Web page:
You can do the same thing with your journal cover. A strong crewel embroidery needle will usually sew through cardboard… but you’ll probably need a thimble to push the needle through.

artists journals cover - treated as fabricYou can then embroider with embroidery floss, yarn, thin ribbon, etc. You can add buttons, beads, and so on, too.

At left, you can see one of my journal covers that I’ve embellished with sewn-on buttons. (Click on the image to see it larger.) The biggest button is part of the journal closure. When it’s not in use, a string of hemp (secured to the back cover) is wrapped around the button on the front cover to hold the journal closed.

After you’ve finished your sewing (or other embellishment), you can glue a page or fabric over the ironed-on interfacing, so your stitches are concealed. If I’m doing a lot of this in a book, I’ll buy a second copy of the same book, so the “backing” page is what it would have been, if I hadn’t covered the original with interfacing.

You’ll find iron-on interfacing at any fabric shop. It’s usually kept in a bin or on shelving next to where they cut fabric yardage for you.

You can also iron on Stitch Witchery or another fusible adhesive, and that gives you the option of sticking something wonderful on the other side… interfacing isn’t all that interesting.

For example, you could fuse an actual piece of fabric to the paper page.

Then again, after I sew beads onto the page, I like to cover the interfacing side with more paper… maybe a collage.

You can sew onto your journal pages, or turn them into fabric. It’s easy!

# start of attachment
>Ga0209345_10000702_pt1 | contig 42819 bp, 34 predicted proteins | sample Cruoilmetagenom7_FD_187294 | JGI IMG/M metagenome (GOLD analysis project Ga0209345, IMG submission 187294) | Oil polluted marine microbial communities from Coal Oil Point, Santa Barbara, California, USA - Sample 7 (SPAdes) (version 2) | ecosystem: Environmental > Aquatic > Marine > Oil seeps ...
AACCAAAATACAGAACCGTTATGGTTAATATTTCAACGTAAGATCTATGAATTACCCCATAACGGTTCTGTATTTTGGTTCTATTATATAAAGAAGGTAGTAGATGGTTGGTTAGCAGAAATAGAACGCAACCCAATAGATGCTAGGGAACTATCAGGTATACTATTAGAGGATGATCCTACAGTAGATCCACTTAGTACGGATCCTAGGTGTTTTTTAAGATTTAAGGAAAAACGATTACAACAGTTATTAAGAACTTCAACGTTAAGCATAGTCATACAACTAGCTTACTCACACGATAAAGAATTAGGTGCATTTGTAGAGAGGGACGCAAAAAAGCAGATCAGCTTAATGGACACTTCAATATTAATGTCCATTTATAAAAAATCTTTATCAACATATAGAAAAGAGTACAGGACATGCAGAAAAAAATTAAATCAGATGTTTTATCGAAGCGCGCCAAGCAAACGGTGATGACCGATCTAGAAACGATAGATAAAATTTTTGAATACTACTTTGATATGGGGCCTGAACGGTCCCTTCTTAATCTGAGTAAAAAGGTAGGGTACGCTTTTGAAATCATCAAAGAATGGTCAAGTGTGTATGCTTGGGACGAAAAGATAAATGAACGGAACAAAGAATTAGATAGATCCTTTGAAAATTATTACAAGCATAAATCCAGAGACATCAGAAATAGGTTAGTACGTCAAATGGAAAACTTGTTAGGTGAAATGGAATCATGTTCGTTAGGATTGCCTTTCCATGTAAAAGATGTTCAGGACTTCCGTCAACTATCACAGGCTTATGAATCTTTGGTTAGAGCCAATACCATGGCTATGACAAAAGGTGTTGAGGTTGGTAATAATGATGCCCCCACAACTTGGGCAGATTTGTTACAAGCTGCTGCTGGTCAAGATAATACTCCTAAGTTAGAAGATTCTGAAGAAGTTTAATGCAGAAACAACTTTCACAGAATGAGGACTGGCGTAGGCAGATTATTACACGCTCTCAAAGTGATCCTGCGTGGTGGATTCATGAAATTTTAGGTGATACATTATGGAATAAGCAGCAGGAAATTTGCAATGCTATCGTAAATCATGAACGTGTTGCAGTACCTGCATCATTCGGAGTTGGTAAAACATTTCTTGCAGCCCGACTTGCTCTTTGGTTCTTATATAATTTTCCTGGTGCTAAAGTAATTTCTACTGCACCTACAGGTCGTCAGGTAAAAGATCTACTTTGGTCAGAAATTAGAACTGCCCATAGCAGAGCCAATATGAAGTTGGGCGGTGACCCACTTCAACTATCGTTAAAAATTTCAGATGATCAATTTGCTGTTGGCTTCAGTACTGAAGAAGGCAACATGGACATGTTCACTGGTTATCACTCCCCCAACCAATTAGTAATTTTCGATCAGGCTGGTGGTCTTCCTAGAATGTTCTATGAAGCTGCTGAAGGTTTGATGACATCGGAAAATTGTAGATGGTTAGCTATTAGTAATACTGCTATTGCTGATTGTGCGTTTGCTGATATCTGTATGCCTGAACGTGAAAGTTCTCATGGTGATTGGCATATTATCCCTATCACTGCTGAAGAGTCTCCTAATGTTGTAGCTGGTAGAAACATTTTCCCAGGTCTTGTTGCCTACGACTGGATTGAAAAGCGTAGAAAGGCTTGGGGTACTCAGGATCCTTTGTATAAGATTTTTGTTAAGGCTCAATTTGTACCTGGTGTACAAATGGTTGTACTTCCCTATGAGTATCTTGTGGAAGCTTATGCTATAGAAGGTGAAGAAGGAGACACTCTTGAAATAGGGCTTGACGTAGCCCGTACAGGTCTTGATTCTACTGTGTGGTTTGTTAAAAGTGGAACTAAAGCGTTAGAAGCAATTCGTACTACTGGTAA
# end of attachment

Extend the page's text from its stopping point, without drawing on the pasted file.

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Foam Brush Notes

PaintbrushesPaintbrushes are important for many artists.  I have jars & jars of them for all purposes.

Foam brushes are useful in almost every kind of art I create.

When I’m creating collages, especially torn-paper collages in my artist’s journals, I apply the gel medium — as an adhesive as well as a sealer — with a foam brush.  (That same gel + foam brush works fine for applying glitter or metallic leafing to my art, too.)

I also use foam brushes to apply cheap, vivid, cadmium red paint (acrylic) as an underpainting when I’m working on an art shrine (that I’ll also paint) or a fine art painting.

Stores such as Michaels, A. C. Moore, and Hobby Lobby often feature foam brushes on sale.  For example, from 16 – 22 January 2011, Michaels were selling 14 foam brushes for $1.

Check your local Michaels’ weekly ad to see if the same sale is at your store.  (I don’t know if this link will work for you, but I view their weekly ads at http://michaels.shoplocal.com/michaels/default.aspx?action=entryflash )

Two more notes: I generally get at least three to five uses from each foam brush.  I wash them thoroughly and promptly after using them.

And, if you use the kind with wooden handles, the wood can be recycled in a variety of projects.  (For some of my cloth dolls, that handle is the perfect size to reinforce the doll’s neck, as the wooden dowel will extend from the head through the neck and then into the torso.)

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Artists’ Journal RR #2b – Debbie O’s pages

The following two journal pages are glorious examples of work by Debbie O. of our Yahoo Group, ArtistsJournals.

They’re wonderful mixed media journal pages with fabric elements, and they’re full of personal insights and juicy imagery.

These continue the journey of Round Robin #2b (a larger blank journal) as it traveled across the U.S. and then to foreign lands.